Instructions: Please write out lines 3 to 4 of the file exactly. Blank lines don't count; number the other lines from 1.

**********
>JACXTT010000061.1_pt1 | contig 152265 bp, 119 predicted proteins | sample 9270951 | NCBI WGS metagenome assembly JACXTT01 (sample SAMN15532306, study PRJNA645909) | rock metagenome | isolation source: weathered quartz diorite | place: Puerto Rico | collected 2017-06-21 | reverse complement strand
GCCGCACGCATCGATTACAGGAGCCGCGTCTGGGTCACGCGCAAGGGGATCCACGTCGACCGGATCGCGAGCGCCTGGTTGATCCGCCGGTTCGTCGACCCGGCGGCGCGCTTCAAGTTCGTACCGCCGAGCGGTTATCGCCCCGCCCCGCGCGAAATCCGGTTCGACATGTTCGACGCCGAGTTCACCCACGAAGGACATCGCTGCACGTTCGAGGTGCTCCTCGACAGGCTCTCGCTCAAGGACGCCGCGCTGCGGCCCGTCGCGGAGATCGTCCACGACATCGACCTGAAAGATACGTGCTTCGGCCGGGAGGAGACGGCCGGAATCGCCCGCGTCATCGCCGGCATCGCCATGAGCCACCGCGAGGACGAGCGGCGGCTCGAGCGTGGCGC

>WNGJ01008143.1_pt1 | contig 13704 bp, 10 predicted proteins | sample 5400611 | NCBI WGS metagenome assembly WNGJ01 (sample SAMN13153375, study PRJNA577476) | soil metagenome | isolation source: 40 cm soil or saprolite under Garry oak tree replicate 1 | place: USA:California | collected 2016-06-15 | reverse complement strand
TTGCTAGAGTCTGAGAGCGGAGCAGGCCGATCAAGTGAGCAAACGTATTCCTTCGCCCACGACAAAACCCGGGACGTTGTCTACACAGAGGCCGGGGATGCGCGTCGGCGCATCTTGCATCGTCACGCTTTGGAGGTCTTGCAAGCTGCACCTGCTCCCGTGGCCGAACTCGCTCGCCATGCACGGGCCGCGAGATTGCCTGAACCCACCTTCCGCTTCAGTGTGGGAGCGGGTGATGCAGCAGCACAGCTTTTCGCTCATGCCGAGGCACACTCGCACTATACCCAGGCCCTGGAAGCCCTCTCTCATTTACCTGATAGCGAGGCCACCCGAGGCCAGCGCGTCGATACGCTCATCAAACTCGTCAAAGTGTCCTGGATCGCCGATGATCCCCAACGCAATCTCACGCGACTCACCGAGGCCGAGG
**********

>WNGJ01008143.1_pt1 | contig 13704 bp, 10 predicted proteins | sample 5400611 | NCBI WGS metagenome assembly WNGJ01 (sample SAMN13153375, study PRJNA577476) | soil metagenome | isolation source: 40 cm soil or saprolite under Garry oak tree replicate 1 | place: USA:California | collected 2016-06-15 | reverse complement strand
TTGCTAGAGTCTGAGAGCGGAGCAGGCCGATCAAGTGAGCAAACGTATTCCTTCGCCCACGACAAAACCCGGGACGTTGTCTACACAGAGGCCGGGGATGCGCGTCGGCGCATCTTGCATCGTCACGCTTTGGAGGTCTTGCAAGCTGCACCTGCTCCCGTGGCCGAACTCGCTCGCCATGCACGGGCCGCGAGATTGCCTGAACCCACCTTCCGCTTCAGTGTGGGAGCGGGTGATGCAGCAGCACAGCTTTTCGCTCATGCCGAGGCACACTCGCACTATACCCAGGCCCTGGAAGCCCTCTCTCATTTACCTGATAGCGAGGCCACCCGAGGCCAGCGCGTCGATACGCTCATCAAACTCGTCAAAGTGTCCTGGATCGCCGATGATCCCCAACGCAATCTCACGCGACTCACCGAGGCCGAGG